The question of place

Key Points 

What’s the issue?

A company is UK tax resident if it is incorporated in the UK, or if its central management and control actually abides in the UK. Several recent changes in the UK legal framework have made corporate residence a key feature of the tax landscape faced by multinationals doing business in the UK.

What can I take away?

The introduction of the multilateral instrument is likely to mean that more dual residence cases will be resolved (or attempted to be resolved) with the involvement of the competent authorities than was the case previously. Other tax treaties may resolve dual residence in other ways; for example, via the ‘place of effective management’ tiebreaker.

What does it mean to me?

There have been several recent changes to the UK corporate residence rules that multinationals should be aware of and review where appropriate. It is worth reflecting on whether residence will continue to be as important as it currently is in determining the scope of the UK’s taxing rights over companies.

Several recent changes in the UK legal framework have made corporate residence a key feature of the tax landscape faced by multi nationals doing business in the UK. This article summarises some of those changes, and key practical areas to look out for.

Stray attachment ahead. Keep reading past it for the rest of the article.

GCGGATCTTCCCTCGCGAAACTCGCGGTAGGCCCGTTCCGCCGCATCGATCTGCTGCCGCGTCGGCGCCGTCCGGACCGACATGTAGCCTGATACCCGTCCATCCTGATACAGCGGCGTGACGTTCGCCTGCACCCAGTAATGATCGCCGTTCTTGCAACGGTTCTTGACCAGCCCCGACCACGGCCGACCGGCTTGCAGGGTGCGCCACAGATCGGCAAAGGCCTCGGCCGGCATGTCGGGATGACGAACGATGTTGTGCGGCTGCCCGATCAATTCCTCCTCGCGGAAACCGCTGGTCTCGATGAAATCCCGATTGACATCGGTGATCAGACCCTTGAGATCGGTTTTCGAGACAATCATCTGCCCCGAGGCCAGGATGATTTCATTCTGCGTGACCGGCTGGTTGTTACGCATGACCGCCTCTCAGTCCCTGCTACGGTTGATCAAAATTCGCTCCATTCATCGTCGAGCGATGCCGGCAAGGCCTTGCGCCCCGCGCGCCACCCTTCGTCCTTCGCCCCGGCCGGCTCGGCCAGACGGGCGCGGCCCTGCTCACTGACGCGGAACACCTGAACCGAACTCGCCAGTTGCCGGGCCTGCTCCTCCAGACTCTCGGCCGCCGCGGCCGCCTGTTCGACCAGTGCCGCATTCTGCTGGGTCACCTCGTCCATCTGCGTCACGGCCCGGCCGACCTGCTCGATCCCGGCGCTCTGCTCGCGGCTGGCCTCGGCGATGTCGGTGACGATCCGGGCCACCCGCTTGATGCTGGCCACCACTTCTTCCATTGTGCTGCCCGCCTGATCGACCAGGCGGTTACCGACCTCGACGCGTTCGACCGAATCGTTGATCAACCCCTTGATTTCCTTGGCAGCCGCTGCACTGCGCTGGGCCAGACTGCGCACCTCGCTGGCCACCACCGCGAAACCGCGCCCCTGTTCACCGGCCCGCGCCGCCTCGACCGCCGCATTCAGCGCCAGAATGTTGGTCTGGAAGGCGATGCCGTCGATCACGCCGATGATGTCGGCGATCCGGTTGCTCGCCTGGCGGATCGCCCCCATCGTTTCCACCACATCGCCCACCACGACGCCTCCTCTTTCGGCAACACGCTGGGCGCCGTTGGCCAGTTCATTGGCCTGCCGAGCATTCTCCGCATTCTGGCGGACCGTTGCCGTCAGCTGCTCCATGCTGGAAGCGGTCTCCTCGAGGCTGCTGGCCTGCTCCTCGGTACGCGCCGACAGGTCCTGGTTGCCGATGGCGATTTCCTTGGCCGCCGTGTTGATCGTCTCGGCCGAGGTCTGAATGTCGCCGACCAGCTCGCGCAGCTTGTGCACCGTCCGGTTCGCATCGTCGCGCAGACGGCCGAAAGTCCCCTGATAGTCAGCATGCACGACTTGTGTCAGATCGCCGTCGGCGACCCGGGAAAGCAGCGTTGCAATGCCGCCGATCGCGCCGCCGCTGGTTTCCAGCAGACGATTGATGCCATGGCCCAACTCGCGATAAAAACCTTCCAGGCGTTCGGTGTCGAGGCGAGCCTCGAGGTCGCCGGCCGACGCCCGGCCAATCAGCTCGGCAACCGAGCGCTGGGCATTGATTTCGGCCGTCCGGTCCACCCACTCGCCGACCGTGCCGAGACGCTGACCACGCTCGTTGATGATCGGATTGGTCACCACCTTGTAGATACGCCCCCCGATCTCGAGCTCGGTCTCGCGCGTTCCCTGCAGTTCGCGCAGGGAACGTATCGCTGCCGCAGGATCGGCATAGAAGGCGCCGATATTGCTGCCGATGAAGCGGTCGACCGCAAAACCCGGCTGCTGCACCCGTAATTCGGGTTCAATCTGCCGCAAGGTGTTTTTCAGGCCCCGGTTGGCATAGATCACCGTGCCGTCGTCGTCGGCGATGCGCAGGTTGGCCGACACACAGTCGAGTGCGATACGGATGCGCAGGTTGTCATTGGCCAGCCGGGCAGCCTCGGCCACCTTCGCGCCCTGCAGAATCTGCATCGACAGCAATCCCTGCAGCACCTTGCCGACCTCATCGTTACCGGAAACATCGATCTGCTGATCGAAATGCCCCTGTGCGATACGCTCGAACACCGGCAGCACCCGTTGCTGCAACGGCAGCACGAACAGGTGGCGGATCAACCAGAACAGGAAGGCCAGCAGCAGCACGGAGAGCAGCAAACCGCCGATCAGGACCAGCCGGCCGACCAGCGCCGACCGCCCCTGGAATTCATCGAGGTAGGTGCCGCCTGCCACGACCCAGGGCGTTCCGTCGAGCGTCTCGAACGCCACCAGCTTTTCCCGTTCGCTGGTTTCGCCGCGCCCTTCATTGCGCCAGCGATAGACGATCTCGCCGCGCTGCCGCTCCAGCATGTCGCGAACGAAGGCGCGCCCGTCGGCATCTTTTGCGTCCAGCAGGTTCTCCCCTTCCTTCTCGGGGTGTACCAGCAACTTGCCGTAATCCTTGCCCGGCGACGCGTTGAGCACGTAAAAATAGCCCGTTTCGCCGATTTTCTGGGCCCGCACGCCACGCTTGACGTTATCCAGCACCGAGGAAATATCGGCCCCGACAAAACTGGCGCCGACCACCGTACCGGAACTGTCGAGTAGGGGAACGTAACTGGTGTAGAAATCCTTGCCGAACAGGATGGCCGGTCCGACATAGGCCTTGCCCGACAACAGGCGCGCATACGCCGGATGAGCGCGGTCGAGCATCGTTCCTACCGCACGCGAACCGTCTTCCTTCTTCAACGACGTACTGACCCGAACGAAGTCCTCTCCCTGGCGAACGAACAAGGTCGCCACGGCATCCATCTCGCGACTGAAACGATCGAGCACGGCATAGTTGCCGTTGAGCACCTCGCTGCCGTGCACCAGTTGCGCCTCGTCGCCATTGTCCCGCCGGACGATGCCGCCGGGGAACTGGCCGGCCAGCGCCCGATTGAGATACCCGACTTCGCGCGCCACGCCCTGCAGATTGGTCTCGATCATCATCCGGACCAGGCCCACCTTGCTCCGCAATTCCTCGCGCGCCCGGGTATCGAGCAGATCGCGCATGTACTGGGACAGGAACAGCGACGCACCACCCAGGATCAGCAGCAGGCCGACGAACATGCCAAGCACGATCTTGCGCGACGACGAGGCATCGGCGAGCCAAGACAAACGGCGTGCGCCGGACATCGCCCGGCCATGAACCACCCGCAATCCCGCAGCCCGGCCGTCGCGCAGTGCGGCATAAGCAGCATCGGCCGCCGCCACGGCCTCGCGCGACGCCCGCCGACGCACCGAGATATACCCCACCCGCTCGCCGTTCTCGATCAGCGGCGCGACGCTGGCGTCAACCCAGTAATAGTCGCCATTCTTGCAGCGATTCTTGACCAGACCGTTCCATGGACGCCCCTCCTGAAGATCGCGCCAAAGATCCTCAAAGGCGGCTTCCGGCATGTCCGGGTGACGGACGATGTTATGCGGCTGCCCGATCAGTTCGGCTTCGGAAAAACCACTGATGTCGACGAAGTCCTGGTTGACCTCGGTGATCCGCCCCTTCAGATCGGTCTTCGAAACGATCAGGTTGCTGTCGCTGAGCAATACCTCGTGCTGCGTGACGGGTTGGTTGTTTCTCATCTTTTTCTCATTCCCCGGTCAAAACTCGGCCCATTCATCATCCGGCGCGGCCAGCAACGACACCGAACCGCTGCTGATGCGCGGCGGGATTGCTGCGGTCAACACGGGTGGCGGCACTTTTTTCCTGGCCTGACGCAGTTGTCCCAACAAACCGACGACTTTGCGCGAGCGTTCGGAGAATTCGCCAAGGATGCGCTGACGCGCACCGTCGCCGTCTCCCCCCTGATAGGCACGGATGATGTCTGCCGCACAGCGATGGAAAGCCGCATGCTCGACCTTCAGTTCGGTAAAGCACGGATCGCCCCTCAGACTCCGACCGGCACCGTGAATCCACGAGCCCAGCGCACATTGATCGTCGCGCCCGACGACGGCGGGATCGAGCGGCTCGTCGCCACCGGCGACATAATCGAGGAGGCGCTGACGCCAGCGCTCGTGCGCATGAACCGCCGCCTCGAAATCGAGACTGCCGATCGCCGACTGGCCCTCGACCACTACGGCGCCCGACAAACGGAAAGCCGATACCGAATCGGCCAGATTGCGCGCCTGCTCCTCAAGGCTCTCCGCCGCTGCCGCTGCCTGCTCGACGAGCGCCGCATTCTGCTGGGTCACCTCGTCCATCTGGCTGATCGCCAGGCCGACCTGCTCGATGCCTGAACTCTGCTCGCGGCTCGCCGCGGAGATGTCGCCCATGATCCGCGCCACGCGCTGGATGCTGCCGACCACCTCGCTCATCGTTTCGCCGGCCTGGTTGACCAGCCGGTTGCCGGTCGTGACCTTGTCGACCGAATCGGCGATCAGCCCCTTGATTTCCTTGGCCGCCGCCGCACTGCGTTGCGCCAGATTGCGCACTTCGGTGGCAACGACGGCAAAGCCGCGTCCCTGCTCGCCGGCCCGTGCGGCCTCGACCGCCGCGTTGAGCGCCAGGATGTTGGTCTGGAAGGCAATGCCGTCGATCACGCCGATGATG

The basic rules of UK corporate residence 

It is worth starting with a recap on the basic rules of UK corporate residence. A company is UK tax resident if it is incorporated in the UK, or if its central management and control actually abides in the UK. 

Residence then determines the extent of the UK’s taxing rights over the company. UK tax resident companies are generally subject to UK corporation tax on their worldwide income and gains. In contrast, non-UK tax resident companies are generally subject to UK corporation tax on profits attributable to a UK permanent establishment, as well as UK income tax on certain UK-source income.

Case law update: Development Securities